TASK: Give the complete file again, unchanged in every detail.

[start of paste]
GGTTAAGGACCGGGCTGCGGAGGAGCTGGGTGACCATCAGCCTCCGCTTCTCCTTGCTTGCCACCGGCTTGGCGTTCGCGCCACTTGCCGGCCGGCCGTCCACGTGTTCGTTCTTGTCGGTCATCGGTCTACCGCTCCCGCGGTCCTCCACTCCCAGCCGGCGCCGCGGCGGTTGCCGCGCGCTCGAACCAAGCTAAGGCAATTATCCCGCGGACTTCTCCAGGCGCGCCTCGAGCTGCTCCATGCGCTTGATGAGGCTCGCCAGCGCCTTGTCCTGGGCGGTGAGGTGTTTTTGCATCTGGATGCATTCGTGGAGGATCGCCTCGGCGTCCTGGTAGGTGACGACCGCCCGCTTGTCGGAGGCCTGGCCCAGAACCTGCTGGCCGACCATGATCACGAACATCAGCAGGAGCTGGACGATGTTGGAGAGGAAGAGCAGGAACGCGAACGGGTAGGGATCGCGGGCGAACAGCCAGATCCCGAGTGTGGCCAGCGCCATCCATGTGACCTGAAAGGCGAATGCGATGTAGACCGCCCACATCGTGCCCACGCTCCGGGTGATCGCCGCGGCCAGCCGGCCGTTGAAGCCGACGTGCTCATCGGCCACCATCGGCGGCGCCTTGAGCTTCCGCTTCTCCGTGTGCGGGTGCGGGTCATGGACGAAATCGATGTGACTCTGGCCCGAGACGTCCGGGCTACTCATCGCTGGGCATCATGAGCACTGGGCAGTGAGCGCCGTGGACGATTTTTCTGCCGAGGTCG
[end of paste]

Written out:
GGTTAAGGACCGGGCTGCGGAGGAGCTGGGTGACCATCAGCCTCCGCTTCTCCTTGCTTGCCACCGGCTTGGCGTTCGCGCCACTTGCCGGCCGGCCGTCCACGTGTTCGTTCTTGTCGGTCATCGGTCTACCGCTCCCGCGGTCCTCCACTCCCAGCCGGCGCCGCGGCGGTTGCCGCGCGCTCGAACCAAGCTAAGGCAATTATCCCGCGGACTTCTCCAGGCGCGCCTCGAGCTGCTCCATGCGCTTGATGAGGCTCGCCAGCGCCTTGTCCTGGGCGGTGAGGTGTTTTTGCATCTGGATGCATTCGTGGAGGATCGCCTCGGCGTCCTGGTAGGTGACGACCGCCCGCTTGTCGGAGGCCTGGCCCAGAACCTGCTGGCCGACCATGATCACGAACATCAGCAGGAGCTGGACGATGTTGGAGAGGAAGAGCAGGAACGCGAACGGGTAGGGATCGCGGGCGAACAGCCAGATCCCGAGTGTGGCCAGCGCCATCCATGTGACCTGAAAGGCGAATGCGATGTAGACCGCCCACATCGTGCCCACGCTCCGGGTGATCGCCGCGGCCAGCCGGCCGTTGAAGCCGACGTGCTCATCGGCCACCATCGGCGGCGCCTTGAGCTTCCGCTTCTCCGTGTGCGGGTGCGGGTCATGGACGAAATCGATGTGACTCTGGCCCGAGACGTCCGGGCTACTCATCGCTGGGCATCATGAGCACTGGGCAGTGAGCGCCGTGGACGATTTTTCTGCCGAGGTCG